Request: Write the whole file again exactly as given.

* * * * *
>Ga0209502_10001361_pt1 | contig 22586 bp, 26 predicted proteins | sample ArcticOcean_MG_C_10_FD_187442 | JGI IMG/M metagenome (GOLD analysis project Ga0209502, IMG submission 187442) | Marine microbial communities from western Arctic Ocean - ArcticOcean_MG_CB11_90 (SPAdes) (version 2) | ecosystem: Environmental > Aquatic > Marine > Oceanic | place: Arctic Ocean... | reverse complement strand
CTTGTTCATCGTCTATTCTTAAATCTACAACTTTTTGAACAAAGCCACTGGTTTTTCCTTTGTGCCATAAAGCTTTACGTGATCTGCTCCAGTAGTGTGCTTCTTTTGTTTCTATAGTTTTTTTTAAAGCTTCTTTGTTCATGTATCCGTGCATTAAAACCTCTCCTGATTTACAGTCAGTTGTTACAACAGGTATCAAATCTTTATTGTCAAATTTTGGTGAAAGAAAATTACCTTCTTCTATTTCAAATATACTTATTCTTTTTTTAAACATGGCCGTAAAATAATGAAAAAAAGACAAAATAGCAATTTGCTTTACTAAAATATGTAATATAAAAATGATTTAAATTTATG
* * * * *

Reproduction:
>Ga0209502_10001361_pt1 | contig 22586 bp, 26 predicted proteins | sample ArcticOcean_MG_C_10_FD_187442 | JGI IMG/M metagenome (GOLD analysis project Ga0209502, IMG submission 187442) | Marine microbial communities from western Arctic Ocean - ArcticOcean_MG_CB11_90 (SPAdes) (version 2) | ecosystem: Environmental > Aquatic > Marine > Oceanic | place: Arctic Ocean... | reverse complement strand
CTTGTTCATCGTCTATTCTTAAATCTACAACTTTTTGAACAAAGCCACTGGTTTTTCCTTTGTGCCATAAAGCTTTACGTGATCTGCTCCAGTAGTGTGCTTCTTTTGTTTCTATAGTTTTTTTTAAAGCTTCTTTGTTCATGTATCCGTGCATTAAAACCTCTCCTGATTTACAGTCAGTTGTTACAACAGGTATCAAATCTTTATTGTCAAATTTTGGTGAAAGAAAATTACCTTCTTCTATTTCAAATATACTTATTCTTTTTTTAAACATGGCCGTAAAATAATGAAAAAAAGACAAAATAGCAATTTGCTTTACTAAAATATGTAATATAAAAATGATTTAAATTTATG